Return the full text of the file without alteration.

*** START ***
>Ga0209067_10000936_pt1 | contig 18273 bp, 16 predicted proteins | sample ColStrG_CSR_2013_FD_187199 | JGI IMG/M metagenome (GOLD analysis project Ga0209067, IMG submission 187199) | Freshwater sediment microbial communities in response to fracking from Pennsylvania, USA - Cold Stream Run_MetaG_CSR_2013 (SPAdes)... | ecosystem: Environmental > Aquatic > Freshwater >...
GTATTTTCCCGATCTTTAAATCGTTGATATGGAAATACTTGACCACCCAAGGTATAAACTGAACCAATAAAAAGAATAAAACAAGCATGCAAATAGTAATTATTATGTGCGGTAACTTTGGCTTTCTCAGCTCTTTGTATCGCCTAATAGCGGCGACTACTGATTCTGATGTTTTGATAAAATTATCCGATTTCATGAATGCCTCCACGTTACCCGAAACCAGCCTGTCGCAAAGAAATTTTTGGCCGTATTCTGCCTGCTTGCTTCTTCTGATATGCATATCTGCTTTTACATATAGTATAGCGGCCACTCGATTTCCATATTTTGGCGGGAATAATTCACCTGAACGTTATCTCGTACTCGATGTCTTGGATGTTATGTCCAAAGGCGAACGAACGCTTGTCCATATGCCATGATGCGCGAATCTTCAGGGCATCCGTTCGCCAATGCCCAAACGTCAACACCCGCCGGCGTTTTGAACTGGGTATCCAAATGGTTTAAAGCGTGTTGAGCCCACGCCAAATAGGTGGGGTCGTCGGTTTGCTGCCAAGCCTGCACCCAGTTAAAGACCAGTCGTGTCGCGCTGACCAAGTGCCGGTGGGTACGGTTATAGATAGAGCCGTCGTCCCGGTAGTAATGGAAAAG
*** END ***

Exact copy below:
>Ga0209067_10000936_pt1 | contig 18273 bp, 16 predicted proteins | sample ColStrG_CSR_2013_FD_187199 | JGI IMG/M metagenome (GOLD analysis project Ga0209067, IMG submission 187199) | Freshwater sediment microbial communities in response to fracking from Pennsylvania, USA - Cold Stream Run_MetaG_CSR_2013 (SPAdes)... | ecosystem: Environmental > Aquatic > Freshwater >...
GTATTTTCCCGATCTTTAAATCGTTGATATGGAAATACTTGACCACCCAAGGTATAAACTGAACCAATAAAAAGAATAAAACAAGCATGCAAATAGTAATTATTATGTGCGGTAACTTTGGCTTTCTCAGCTCTTTGTATCGCCTAATAGCGGCGACTACTGATTCTGATGTTTTGATAAAATTATCCGATTTCATGAATGCCTCCACGTTACCCGAAACCAGCCTGTCGCAAAGAAATTTTTGGCCGTATTCTGCCTGCTTGCTTCTTCTGATATGCATATCTGCTTTTACATATAGTATAGCGGCCACTCGATTTCCATATTTTGGCGGGAATAATTCACCTGAACGTTATCTCGTACTCGATGTCTTGGATGTTATGTCCAAAGGCGAACGAACGCTTGTCCATATGCCATGATGCGCGAATCTTCAGGGCATCCGTTCGCCAATGCCCAAACGTCAACACCCGCCGGCGTTTTGAACTGGGTATCCAAATGGTTTAAAGCGTGTTGAGCCCACGCCAAATAGGTGGGGTCGTCGGTTTGCTGCCAAGCCTGCACCCAGTTAAAGACCAGTCGTGTCGCGCTGACCAAGTGCCGGTGGGTACGGTTATAGATAGAGCCGTCGTCCCGGTAGTAATGGAAAAG